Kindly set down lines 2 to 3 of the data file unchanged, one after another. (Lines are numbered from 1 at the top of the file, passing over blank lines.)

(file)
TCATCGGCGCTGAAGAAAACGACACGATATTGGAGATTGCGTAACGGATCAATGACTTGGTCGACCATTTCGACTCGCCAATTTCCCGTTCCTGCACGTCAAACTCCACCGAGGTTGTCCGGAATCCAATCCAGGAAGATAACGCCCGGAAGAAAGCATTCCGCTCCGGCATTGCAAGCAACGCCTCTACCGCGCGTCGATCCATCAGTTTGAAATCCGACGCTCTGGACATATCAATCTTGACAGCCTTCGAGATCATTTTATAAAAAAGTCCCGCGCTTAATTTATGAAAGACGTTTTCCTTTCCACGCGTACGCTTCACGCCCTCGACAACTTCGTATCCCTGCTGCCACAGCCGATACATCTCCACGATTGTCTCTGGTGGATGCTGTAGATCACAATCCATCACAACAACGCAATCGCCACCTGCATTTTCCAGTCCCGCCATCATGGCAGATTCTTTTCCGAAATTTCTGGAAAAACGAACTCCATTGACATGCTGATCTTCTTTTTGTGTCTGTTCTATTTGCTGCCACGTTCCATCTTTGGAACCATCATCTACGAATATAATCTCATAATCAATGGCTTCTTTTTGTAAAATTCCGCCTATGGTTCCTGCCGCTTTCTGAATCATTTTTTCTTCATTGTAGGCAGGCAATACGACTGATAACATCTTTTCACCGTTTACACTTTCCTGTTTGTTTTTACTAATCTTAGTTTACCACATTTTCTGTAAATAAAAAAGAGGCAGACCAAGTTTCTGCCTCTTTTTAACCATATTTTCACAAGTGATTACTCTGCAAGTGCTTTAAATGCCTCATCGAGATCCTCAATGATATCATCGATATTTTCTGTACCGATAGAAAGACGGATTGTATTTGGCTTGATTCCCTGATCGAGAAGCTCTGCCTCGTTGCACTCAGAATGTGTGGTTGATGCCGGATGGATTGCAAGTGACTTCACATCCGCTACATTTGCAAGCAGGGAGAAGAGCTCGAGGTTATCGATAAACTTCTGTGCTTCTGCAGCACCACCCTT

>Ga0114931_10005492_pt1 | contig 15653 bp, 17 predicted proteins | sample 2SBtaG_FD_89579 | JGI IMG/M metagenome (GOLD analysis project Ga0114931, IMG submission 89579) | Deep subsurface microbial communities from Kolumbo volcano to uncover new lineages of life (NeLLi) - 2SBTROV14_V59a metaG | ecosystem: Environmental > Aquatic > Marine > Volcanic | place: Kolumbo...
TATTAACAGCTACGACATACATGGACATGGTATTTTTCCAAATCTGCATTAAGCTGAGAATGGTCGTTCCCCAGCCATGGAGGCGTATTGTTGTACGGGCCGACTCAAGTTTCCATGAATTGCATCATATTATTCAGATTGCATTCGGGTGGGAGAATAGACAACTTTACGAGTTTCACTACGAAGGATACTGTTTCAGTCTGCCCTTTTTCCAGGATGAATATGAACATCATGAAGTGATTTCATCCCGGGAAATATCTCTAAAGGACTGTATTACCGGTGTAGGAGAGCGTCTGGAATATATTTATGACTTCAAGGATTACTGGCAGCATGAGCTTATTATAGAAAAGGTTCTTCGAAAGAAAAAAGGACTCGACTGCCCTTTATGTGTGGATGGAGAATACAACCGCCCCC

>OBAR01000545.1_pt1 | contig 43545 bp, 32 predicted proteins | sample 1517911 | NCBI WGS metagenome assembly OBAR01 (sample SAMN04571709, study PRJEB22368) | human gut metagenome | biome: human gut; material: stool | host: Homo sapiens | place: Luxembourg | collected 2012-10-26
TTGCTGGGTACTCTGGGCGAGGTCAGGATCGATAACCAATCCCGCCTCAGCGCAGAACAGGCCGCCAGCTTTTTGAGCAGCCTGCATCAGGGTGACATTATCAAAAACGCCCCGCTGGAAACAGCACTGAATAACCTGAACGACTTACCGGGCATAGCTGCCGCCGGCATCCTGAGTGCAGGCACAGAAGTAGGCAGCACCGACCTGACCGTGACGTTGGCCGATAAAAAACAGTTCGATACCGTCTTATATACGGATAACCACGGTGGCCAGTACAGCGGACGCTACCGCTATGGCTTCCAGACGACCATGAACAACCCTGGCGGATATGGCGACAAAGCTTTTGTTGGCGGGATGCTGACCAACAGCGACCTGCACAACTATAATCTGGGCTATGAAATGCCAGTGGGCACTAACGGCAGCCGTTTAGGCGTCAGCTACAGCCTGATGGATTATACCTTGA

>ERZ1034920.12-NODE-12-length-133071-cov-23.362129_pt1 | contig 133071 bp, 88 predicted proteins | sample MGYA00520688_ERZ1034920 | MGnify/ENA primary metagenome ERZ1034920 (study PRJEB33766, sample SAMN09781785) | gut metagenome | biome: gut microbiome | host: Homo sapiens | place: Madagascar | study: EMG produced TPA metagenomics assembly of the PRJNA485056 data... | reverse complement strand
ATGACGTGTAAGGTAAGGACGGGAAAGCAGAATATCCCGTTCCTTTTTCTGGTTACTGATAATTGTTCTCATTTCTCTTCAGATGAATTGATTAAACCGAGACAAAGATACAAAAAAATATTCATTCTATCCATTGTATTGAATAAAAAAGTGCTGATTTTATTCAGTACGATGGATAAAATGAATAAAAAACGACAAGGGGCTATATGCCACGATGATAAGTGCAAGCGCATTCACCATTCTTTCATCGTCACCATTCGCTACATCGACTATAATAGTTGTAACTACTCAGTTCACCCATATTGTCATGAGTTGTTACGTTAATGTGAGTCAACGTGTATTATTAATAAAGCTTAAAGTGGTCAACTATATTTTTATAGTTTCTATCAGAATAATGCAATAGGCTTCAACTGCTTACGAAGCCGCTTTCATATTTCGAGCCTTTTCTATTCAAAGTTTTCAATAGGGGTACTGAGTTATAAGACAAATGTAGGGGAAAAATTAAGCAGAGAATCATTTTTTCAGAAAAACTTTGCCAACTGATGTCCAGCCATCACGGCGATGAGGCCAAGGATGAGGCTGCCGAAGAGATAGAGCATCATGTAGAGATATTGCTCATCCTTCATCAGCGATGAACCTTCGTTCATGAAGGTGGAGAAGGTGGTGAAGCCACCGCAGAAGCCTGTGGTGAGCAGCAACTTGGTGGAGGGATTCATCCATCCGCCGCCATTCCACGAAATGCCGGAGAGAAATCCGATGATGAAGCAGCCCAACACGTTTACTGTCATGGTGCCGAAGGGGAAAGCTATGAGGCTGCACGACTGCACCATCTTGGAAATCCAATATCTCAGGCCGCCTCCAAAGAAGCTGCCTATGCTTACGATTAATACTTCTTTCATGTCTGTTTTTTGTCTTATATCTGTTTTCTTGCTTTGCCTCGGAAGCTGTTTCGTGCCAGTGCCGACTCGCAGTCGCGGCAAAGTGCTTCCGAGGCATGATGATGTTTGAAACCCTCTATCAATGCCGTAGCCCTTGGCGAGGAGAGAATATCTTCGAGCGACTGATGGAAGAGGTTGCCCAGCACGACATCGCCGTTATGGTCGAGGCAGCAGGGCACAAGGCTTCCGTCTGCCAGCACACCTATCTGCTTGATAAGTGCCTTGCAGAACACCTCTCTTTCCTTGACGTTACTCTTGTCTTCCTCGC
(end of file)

>Ga0114931_10005492_pt1 | contig 15653 bp, 17 predicted proteins | sample 2SBtaG_FD_89579 | JGI IMG/M metagenome (GOLD analysis project Ga0114931, IMG submission 89579) | Deep subsurface microbial communities from Kolumbo volcano to uncover new lineages of life (NeLLi) - 2SBTROV14_V59a metaG | ecosystem: Environmental > Aquatic > Marine > Volcanic | place: Kolumbo...
TATTAACAGCTACGACATACATGGACATGGTATTTTTCCAAATCTGCATTAAGCTGAGAATGGTCGTTCCCCAGCCATGGAGGCGTATTGTTGTACGGGCCGACTCAAGTTTCCATGAATTGCATCATATTATTCAGATTGCATTCGGGTGGGAGAATAGACAACTTTACGAGTTTCACTACGAAGGATACTGTTTCAGTCTGCCCTTTTTCCAGGATGAATATGAACATCATGAAGTGATTTCATCCCGGGAAATATCTCTAAAGGACTGTATTACCGGTGTAGGAGAGCGTCTGGAATATATTTATGACTTCAAGGATTACTGGCAGCATGAGCTTATTATAGAAAAGGTTCTTCGAAAGAAAAAAGGACTCGACTGCCCTTTATGTGTGGATGGAGAATACAACCGCCCCC